“The photographer who stays at home has one great advantage over the photographer who travels—his familiarity with his surroundings. He can study his material constantly, know how it looks at different times of day and seasons of year. He knows when the light is best in all of his favorite places, when the weather will be good, what kind of clouds to expect.” —Edward Weston. “Photographing California [Part II].” Camera Craft, March 1939
Note: Unless stated otherwise, all photographs illustrated in this post are currently owned, or were owned in the past, by Paul M. Hertzmann, Inc. All photographs by Edward Weston © Center for Creative Photography, University of Arizona.
“Weston on the Way” proclaimed The Carmelite on 26 December 1928: “Edward Weston is coming to Carmel for an indefinite stay, arriving early in January. He will occupy the Hagemeyer studio, with his son Bret [sic] Weston.”
Long an intellectual and artistic community of great natural beauty, Carmel offered an ideal location for a creative individual like Weston. He would call it home for most of his life and gain inspiration there for many of his greatest photographs. Even today, an indelible link persists between Weston—man, work and Wildcat Hill home—and the special ethos of the Carmel region.
Weston quickly immersed himself in the town’s vibrant spirit after moving into his friend and fellow photographer Johan Hagemeyer’s studio sometime after 11 January. Immediate praise for his photographs ensued. Both acclimation and acclamation are revealed in this “Personal Bits” notice in the 30 January 1929 issue of The Carmelite:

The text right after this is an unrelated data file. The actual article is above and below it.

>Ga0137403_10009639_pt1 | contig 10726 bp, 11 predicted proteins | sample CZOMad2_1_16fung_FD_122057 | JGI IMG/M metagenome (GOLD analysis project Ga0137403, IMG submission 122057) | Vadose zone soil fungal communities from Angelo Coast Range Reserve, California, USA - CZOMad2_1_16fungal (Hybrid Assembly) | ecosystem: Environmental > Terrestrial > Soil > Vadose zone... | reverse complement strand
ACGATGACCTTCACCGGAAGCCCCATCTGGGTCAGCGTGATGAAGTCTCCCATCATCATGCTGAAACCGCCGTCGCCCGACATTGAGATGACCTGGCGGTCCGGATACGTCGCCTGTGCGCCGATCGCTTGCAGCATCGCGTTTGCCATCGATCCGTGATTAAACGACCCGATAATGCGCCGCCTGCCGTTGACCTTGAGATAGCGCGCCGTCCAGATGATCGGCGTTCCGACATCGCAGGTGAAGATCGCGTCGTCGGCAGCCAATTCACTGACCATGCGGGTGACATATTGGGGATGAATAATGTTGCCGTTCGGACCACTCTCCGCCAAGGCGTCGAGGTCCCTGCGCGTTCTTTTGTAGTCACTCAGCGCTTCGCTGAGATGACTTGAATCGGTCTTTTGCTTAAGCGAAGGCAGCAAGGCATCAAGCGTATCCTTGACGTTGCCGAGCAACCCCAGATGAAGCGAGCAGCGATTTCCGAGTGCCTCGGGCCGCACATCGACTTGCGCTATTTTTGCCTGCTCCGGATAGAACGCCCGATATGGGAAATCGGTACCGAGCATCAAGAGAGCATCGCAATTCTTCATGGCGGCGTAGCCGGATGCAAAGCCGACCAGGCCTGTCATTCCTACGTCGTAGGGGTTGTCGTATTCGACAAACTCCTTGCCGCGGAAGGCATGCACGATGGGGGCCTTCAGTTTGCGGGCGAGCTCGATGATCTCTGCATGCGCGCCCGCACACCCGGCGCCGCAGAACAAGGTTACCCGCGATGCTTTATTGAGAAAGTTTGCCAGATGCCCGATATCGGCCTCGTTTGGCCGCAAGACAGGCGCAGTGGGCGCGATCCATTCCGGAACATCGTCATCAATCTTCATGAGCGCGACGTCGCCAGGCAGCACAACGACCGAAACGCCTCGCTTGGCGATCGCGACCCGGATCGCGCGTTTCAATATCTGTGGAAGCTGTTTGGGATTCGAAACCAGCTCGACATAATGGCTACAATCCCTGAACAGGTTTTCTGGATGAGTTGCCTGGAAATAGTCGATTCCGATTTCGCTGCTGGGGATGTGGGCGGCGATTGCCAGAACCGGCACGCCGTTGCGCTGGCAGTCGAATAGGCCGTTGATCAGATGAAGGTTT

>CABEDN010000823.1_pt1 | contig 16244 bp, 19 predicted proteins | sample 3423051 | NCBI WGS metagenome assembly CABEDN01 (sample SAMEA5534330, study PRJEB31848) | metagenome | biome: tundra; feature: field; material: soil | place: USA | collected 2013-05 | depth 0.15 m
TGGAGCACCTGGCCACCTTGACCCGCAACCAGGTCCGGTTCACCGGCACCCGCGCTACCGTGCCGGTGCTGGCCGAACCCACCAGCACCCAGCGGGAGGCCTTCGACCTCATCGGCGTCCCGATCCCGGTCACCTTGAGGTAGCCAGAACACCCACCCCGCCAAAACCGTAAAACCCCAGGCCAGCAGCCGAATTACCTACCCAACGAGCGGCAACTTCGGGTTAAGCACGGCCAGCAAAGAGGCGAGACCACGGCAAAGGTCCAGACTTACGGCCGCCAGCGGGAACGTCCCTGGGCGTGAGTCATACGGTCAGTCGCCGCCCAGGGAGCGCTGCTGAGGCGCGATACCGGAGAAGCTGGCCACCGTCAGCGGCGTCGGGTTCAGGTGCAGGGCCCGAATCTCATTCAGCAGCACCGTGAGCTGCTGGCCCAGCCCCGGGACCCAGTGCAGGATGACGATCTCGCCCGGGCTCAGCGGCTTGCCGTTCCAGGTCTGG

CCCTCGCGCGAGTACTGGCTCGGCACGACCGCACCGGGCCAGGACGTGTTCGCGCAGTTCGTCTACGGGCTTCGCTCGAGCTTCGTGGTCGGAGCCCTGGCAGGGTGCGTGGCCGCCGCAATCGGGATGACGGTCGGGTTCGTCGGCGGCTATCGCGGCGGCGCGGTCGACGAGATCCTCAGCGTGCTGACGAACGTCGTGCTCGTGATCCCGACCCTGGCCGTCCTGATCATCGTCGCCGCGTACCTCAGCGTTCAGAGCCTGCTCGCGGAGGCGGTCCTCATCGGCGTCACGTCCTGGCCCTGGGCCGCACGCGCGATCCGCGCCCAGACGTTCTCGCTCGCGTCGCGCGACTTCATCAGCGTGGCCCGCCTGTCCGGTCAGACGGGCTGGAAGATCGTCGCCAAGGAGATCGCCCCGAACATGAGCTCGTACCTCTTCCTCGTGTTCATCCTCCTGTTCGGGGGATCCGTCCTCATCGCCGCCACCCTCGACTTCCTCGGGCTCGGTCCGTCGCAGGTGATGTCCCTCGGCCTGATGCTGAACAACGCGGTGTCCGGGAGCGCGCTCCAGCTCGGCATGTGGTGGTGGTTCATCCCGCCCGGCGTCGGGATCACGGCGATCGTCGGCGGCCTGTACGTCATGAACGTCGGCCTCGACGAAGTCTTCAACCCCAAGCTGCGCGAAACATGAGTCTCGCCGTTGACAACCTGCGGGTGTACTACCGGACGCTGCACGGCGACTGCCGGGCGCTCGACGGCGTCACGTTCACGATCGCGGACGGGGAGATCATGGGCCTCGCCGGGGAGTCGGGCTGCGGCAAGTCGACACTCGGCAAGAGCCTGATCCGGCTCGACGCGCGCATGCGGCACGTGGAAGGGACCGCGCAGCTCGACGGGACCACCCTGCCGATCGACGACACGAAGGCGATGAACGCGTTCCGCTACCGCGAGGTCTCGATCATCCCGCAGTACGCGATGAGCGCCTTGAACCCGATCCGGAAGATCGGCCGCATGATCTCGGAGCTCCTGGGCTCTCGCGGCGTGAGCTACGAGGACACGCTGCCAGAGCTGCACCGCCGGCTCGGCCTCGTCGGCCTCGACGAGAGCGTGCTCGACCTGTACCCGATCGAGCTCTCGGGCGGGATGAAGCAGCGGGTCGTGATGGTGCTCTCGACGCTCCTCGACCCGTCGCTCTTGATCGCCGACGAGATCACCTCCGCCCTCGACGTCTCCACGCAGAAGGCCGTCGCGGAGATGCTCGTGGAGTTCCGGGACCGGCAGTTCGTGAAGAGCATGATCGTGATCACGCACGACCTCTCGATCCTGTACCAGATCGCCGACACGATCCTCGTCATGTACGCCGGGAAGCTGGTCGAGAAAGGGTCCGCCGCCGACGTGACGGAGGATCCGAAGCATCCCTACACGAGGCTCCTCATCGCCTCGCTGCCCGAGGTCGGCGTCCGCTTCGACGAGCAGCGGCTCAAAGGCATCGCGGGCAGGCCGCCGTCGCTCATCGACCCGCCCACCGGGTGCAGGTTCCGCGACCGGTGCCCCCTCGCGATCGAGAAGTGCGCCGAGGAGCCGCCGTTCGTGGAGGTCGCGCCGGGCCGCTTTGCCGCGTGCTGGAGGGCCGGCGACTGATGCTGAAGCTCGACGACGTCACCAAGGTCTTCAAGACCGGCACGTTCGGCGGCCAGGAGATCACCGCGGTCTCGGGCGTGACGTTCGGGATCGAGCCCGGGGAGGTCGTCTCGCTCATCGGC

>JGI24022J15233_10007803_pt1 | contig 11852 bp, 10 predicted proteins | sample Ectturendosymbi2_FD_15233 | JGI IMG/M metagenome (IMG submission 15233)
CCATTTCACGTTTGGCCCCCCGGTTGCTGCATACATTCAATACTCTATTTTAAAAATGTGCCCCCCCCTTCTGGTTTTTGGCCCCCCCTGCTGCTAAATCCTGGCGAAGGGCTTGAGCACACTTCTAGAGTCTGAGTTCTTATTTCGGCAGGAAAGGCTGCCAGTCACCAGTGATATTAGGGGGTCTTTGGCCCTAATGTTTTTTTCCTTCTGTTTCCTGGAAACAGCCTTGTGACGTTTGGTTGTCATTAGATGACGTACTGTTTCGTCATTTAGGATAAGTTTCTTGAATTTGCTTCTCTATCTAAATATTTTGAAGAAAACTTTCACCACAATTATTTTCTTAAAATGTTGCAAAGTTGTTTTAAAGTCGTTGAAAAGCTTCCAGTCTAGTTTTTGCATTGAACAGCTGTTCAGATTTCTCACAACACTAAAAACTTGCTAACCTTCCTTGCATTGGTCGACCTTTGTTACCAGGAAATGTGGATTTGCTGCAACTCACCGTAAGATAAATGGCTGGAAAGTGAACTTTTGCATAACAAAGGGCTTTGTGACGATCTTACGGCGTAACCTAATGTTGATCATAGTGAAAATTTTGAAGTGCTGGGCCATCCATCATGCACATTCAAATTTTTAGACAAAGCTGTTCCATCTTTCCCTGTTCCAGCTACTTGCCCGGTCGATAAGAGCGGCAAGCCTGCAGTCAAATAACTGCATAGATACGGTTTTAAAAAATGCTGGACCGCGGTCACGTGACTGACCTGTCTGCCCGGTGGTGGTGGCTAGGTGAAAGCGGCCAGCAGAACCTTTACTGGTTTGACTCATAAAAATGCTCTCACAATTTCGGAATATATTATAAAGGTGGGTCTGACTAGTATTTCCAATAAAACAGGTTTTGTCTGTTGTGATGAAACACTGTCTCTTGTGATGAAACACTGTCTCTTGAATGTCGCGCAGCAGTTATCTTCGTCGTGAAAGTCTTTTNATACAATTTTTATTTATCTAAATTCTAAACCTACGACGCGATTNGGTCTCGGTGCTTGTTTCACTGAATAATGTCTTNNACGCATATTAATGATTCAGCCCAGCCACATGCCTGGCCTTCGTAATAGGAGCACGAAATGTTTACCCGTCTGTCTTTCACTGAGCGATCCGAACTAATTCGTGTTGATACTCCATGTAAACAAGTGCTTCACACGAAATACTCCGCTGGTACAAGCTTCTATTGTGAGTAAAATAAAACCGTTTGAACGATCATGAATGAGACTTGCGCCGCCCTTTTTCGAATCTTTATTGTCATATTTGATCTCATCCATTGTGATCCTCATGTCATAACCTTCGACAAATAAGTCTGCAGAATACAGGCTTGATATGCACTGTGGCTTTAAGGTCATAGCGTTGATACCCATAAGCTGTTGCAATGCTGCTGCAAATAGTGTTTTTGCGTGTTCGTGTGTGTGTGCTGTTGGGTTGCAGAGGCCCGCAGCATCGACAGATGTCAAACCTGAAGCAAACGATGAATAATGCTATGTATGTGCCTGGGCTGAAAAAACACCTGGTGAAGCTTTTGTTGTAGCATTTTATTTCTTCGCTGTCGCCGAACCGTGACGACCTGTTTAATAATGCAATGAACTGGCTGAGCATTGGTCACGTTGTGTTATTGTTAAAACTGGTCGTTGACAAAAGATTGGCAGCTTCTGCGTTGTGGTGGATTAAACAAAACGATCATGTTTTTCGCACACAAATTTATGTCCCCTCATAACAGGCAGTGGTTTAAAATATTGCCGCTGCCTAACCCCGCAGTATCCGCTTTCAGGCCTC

Roger Sturtevant’s birthday party last Saturday night proved two things,—first, the vitality of young Bohemia in Carmel; and the second, that rivalry by two artists in the same field can be superceded [sic] by mutual respect. / Eddie O’Brien and Roger in their black corduroys, with broad sashes about their waists. Tilly Polak in wine-colored velvet. All grades of formality and informality between. This freedom, absent of self-consciousness, is an expression of the individualism which is perhaps the chief charm of life in Carmel. / Edward Weston had brought with him by request a portfolio of his photographic work. / Roger Sturtevant makes a work of art of a group of fern-buds and a piece of broken glass. Johan Hagemeyer takes a bit of machinery and gives it majesty. Edward Weston puts a green bell pepper upon a milk bottle, or takes a part of a human torso. Looking at these photographs is re-discovering the world about us. Edward Weston’s work makes those who see it aware of beauty constantly before the eye, yet never before perceived.
Another revealing description of Carmel’s influence on Weston, in the context of his October–November 1930 Delphic Studios exhibition in New York, appeared in the 2 October 1930 issue of The Carmelite: